Analysts Tony Dungy and Phil Simms have elected to simply call the team Washington. “I will personally try not to use Redskins and refer to them as Washington,” said Dungy.

Others such as Boomer Esiason, Jim Nantz and Troy Aikman, say they will continue to call them the Redskins as long as it is their team name. “That’s the name of their team and that’s what I am going to use,” said Esiason.

In 2002, Sports Illustrated took a poll of Native Americans on their beliefs on the use of Native American mascots in sports.

The magazine concluded that the majority of Native Americans were uninterested in the topic and in many instances supported the “honor” aspect of the use of mascots.

There are other ethnic groups that are used as mascots, including the Norte Dame Fighting Irish, Hofstra University Flying Dutchmen, Bethany College Swedes and the University of Louisiana-Lafayette Ragin’ Cajuns.

The use of “Cajuns” has been protested by African American activists over the years.

In 1997, Louis Farrakhan protested that the state funding of the University of Louisiana-Lafayette used, “African American and Creole tax dollar to promote a white culture.”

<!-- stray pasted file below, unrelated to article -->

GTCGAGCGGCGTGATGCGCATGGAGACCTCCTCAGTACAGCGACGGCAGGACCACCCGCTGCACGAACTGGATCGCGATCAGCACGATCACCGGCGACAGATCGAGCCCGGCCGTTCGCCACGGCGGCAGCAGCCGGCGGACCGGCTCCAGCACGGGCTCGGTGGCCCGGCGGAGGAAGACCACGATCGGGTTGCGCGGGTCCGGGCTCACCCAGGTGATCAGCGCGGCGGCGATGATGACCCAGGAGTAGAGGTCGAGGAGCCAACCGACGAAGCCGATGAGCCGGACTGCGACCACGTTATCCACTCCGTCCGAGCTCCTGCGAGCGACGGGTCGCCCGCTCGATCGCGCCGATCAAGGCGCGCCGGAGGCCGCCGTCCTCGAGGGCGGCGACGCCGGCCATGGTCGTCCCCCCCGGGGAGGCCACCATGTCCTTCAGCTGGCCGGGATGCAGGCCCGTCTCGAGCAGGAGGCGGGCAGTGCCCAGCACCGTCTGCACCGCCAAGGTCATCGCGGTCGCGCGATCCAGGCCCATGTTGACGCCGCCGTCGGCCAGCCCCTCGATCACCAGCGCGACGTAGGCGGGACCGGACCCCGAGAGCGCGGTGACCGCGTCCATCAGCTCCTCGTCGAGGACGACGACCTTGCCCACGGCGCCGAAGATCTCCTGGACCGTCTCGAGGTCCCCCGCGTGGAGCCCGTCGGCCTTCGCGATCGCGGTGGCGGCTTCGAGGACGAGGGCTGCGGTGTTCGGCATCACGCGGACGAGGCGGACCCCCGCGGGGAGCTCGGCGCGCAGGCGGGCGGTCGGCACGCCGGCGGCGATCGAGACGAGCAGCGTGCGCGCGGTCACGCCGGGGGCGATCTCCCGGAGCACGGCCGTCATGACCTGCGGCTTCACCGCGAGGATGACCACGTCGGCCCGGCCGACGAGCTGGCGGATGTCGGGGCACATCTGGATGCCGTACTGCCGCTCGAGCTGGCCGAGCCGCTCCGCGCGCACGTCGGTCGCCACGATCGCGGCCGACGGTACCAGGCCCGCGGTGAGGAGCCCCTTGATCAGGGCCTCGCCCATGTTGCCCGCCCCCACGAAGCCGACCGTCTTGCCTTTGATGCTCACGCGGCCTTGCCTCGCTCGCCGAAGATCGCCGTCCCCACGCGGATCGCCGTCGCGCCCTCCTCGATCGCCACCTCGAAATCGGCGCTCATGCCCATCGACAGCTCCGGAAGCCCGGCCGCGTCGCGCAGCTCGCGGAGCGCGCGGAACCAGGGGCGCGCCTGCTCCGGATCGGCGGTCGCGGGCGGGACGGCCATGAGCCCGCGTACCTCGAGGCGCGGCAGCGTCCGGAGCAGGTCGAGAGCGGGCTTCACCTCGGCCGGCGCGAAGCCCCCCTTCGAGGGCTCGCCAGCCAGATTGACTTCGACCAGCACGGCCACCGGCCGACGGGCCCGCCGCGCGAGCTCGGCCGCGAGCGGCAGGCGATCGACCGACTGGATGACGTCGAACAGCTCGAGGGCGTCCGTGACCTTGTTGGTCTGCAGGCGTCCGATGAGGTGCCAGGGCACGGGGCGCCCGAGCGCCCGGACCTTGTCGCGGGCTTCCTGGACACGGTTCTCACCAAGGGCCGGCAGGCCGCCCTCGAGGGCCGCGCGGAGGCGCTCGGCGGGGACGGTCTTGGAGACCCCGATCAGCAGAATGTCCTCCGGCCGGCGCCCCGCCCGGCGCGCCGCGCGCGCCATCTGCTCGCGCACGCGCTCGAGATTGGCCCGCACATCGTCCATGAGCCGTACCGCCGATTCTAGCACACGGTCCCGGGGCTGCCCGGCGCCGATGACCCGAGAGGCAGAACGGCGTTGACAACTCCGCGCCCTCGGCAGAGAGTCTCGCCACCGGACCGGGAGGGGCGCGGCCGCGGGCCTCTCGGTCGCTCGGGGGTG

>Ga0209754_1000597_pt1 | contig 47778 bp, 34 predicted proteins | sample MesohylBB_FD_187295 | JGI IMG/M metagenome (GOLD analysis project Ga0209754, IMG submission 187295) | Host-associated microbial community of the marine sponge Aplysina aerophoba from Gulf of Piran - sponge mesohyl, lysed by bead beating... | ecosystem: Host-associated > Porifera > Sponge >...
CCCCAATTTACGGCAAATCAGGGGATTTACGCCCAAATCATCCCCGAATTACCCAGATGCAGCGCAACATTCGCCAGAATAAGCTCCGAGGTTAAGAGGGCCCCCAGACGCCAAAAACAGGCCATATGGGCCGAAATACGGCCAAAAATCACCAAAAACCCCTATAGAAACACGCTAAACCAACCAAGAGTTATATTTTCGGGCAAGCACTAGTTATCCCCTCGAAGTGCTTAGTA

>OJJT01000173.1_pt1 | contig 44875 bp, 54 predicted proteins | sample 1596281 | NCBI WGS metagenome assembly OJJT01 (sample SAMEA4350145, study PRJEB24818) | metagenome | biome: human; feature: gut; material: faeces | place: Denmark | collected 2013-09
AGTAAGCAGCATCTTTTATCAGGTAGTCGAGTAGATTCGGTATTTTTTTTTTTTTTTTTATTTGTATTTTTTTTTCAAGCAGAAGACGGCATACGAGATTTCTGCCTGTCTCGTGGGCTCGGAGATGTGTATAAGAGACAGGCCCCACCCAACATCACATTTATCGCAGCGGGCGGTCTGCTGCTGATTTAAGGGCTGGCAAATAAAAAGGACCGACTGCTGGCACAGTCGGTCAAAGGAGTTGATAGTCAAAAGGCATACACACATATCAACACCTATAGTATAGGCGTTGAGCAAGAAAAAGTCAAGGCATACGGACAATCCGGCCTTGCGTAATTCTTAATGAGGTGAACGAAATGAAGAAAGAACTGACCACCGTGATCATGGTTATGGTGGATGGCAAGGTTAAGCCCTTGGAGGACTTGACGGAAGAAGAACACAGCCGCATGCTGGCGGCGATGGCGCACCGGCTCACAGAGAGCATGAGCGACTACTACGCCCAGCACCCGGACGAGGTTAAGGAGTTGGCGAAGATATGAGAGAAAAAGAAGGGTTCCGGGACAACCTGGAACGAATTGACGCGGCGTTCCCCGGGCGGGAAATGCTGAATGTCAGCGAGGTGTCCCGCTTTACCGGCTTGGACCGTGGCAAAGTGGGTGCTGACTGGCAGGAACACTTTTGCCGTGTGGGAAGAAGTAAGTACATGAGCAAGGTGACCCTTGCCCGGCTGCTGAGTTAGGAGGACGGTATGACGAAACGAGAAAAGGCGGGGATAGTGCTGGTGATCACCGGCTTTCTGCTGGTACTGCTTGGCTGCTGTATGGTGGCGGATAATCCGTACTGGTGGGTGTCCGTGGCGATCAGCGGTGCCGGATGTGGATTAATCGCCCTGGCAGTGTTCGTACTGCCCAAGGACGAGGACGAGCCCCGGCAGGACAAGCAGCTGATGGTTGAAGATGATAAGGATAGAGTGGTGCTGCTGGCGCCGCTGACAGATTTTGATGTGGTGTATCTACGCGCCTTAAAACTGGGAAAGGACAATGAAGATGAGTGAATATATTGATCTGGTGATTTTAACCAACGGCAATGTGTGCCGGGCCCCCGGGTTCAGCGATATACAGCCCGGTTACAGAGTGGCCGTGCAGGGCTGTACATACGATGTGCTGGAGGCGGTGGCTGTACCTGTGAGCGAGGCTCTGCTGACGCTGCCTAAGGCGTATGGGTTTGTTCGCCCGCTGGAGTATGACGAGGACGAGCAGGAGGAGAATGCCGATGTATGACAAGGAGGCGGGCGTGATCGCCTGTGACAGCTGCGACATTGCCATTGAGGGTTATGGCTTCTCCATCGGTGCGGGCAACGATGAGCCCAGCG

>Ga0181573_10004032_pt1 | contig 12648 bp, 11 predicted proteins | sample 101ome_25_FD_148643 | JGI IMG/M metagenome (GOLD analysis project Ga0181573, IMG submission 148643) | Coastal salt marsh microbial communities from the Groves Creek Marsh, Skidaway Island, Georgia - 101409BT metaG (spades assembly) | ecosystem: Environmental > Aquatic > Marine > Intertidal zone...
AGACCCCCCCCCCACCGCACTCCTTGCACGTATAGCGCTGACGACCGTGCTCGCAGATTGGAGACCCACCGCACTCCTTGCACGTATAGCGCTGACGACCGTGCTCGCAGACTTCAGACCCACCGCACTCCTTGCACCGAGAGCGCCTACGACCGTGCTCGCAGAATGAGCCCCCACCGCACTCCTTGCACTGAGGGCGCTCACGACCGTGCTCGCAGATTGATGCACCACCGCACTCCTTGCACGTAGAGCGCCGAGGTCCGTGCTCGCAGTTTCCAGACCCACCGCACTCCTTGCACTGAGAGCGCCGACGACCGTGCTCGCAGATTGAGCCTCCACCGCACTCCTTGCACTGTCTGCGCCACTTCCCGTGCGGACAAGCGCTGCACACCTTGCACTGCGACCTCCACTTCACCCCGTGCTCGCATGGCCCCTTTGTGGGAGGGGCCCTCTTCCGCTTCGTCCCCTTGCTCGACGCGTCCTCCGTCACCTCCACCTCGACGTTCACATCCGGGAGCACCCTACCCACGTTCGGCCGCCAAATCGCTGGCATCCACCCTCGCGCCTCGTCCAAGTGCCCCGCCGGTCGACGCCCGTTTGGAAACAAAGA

The University of Mississippi (Ole Miss) has also had to change school imagery. Since 1936, Ole Miss has used the nickname of Rebels.

In 1983, Chancellor Porter L. Fortune prohibited the official use of the Confederate flag on campus, although the students and community continue to display the flag.

They also removed Colonel Reb, an imitation of a white plantation owner from the Civil War era, as the college’s mascot and in 2010 introduced a black bear named Rebel as his replacement.

With the public becoming more aware and sensitive to these racially derogatory athletic symbols, many organizations and universities have done away with them.

“Two-thirds or over 2,000 ‘Indian’ references in sports have been eliminated during the past 35 years,” says The National Congress of American Indians.

This is an unfortunate negative aspect that has overshadowed the many positive influences sports play in today’s society.

Hopefully we will soon be able to find a solution to this on-going debate and worry more about the team performances rather than their names.

LSU In The NFL

By Jessica Busada

(Photo from Saturday Down South)Former Tigers Tyrann Mathieu, Odell Beckham Jr., Patrick Peterson, Jeremy Hill and Jarvis Landry

(Photo from Saturday Down South)
Former Tigers Tyrann Mathieu, Odell Beckham Jr., Patrick Peterson, Jeremy Hill and Jarvis Landry

At the beginning of this season LSU had 43 former players on NFL rosters. Many of them are making a name for themselves in their rookie season.